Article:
Music profiles like SoundCloud, Spotify, or Bandcamp might seem like a beast of their own, but the recipe is still pretty similar. Try to upload new music regularly. Release covers, acoustic versions, or loosies. Keep your bios updated. Create public playlists or compilations, either of your own music or other music that you like. It’s all about signalling that you’re an active user.
Optimal Posting Frequencies (Minimum)
- Twitter: 2-3 times per day
- Instagram: 1-2 times per day
- Facebook: 5 times per week
- LinkedIn: 1-2 times per week
- Website: once a week
- SoundCloud/Bandcamp: once every 1-2 weeks
- Spotify: once a month (unless you’re rolling out an album in the next 3 months, in which case you need to up the frequency significantly)
4) Make sure your name is written on every (reasonable) page of the site.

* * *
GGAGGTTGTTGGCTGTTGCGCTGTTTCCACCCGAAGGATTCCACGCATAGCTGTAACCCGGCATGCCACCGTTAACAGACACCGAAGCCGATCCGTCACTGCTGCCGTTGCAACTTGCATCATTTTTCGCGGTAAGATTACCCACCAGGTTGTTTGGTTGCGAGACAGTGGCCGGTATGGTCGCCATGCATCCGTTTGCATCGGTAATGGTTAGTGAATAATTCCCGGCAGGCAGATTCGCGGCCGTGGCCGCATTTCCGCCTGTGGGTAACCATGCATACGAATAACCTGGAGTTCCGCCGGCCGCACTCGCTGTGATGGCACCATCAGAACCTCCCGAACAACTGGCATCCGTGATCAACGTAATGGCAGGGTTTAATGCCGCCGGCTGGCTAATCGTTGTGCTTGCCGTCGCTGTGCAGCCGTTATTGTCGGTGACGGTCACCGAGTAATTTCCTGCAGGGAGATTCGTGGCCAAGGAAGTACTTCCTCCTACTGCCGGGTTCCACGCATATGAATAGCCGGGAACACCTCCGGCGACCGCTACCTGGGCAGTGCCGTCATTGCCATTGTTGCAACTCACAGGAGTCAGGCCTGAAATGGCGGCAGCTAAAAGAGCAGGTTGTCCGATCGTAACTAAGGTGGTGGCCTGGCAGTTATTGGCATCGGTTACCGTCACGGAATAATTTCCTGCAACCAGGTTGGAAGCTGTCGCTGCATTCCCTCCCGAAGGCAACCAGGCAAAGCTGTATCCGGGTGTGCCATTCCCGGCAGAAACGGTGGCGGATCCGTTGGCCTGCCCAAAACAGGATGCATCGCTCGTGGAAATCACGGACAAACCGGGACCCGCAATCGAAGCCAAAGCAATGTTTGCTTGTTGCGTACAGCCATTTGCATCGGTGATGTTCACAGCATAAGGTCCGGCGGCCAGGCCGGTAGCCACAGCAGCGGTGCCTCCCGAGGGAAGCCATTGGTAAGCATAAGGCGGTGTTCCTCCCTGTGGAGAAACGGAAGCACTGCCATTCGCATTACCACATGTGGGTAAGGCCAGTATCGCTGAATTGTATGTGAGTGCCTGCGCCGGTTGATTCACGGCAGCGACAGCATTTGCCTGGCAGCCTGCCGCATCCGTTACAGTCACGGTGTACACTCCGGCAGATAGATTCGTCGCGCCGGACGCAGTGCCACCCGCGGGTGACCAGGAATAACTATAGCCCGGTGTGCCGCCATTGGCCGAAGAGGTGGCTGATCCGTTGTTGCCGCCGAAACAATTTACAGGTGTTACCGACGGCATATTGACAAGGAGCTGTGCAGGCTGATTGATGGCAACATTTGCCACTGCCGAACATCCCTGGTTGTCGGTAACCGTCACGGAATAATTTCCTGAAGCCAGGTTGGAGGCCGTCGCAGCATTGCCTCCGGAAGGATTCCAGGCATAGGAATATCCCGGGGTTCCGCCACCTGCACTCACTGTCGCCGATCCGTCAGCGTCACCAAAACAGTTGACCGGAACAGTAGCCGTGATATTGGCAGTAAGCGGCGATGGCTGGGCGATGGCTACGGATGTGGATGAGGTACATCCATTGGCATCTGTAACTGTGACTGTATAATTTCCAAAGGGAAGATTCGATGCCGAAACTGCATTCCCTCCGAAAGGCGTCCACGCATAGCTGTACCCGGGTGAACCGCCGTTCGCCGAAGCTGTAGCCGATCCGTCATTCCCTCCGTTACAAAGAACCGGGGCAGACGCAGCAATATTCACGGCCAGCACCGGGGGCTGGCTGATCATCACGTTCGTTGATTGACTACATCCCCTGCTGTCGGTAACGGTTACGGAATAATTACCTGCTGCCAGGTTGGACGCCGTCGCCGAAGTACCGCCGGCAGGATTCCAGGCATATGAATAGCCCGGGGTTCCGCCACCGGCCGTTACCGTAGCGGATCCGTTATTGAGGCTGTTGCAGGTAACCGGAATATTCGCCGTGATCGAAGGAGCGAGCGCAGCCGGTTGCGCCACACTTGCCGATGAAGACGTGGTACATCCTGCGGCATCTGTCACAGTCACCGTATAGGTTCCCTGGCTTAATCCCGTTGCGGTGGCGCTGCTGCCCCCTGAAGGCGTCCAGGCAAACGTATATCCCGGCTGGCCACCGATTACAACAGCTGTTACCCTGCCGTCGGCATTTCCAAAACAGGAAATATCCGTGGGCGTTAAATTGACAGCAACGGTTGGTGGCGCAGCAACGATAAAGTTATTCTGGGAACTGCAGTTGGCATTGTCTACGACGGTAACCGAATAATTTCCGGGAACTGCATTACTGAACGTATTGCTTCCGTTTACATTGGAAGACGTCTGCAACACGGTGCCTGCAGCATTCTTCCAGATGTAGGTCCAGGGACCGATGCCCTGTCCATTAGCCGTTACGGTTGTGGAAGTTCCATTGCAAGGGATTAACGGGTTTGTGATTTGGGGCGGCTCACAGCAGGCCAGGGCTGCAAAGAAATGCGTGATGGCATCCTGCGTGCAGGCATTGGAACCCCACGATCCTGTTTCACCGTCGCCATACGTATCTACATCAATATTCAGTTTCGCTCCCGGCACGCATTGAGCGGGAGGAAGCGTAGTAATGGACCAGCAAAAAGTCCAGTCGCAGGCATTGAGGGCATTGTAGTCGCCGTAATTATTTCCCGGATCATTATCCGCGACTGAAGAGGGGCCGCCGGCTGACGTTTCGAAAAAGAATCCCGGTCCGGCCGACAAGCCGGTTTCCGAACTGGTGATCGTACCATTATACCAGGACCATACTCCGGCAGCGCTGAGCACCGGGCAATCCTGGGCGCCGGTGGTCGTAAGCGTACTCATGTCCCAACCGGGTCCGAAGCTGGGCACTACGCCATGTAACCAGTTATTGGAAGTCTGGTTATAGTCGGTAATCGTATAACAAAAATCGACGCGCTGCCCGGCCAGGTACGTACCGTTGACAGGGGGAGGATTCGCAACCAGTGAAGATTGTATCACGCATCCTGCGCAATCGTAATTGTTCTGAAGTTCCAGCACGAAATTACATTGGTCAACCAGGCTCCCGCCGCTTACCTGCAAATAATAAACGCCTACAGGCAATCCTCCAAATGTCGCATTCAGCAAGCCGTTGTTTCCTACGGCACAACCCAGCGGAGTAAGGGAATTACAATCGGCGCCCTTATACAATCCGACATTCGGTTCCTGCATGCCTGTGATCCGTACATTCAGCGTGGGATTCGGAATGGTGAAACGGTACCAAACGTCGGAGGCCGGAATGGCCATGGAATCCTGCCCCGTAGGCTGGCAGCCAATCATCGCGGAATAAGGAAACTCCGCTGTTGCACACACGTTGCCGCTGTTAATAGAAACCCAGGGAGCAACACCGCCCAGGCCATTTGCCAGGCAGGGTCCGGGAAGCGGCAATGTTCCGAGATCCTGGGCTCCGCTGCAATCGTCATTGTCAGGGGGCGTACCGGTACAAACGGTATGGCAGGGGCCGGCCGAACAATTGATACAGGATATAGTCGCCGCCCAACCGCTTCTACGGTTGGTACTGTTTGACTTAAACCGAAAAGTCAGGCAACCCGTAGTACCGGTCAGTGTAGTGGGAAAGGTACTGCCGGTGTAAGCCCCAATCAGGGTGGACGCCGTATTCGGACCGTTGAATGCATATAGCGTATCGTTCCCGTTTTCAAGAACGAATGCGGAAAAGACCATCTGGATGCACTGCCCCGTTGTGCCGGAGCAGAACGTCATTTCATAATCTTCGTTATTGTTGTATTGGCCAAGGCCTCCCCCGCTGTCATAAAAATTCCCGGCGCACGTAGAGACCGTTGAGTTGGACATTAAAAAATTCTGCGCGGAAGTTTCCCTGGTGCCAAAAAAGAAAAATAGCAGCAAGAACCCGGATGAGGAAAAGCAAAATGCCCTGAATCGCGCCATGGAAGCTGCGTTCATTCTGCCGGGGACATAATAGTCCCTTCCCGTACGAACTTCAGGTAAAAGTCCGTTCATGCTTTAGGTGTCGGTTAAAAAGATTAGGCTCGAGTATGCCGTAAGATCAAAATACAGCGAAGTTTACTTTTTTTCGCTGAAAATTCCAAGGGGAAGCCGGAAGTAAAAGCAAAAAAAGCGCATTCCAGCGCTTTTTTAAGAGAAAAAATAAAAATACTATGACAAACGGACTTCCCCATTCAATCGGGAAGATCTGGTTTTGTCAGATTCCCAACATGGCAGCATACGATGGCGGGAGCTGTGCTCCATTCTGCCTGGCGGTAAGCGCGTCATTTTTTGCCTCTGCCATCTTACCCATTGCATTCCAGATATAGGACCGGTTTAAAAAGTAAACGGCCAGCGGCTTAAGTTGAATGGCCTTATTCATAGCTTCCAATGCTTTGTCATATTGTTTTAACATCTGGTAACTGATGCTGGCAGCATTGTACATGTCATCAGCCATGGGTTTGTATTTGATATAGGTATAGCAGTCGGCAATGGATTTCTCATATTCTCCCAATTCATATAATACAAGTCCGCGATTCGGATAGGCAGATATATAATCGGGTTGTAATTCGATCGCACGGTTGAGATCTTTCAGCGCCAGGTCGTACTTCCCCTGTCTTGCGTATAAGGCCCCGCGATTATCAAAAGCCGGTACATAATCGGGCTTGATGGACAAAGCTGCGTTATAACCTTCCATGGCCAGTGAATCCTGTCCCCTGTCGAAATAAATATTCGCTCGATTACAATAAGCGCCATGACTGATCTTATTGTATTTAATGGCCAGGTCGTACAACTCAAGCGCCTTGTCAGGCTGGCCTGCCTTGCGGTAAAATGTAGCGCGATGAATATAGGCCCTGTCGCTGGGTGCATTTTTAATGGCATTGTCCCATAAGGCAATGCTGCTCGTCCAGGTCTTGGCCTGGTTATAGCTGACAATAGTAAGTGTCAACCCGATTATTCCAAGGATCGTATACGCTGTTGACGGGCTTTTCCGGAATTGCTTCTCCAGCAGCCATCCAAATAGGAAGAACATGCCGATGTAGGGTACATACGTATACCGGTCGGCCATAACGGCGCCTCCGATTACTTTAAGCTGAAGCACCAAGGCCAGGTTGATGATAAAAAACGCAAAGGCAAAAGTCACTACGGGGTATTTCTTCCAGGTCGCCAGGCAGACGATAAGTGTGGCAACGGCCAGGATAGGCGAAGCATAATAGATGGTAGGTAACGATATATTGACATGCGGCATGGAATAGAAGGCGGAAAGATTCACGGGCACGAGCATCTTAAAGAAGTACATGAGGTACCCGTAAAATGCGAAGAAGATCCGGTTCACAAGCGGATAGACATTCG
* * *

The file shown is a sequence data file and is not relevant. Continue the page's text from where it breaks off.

This is a big one - especially if you used a website builder like SquareSpace or Wix (please don’t ever use Wix) . Many of these easy website builders encourage you to upload an image of your name into the Site Header by calling it “site identity”. While this does do a good job communicating your site identity to visitors, it may be unreadable to Google’s crawl bots. This is why you need to have your name written at least one time on the body of every page in plain text. And when I say every page, I mean it - even peripheral ones like contact pages, event/calendar pages, and merch pages.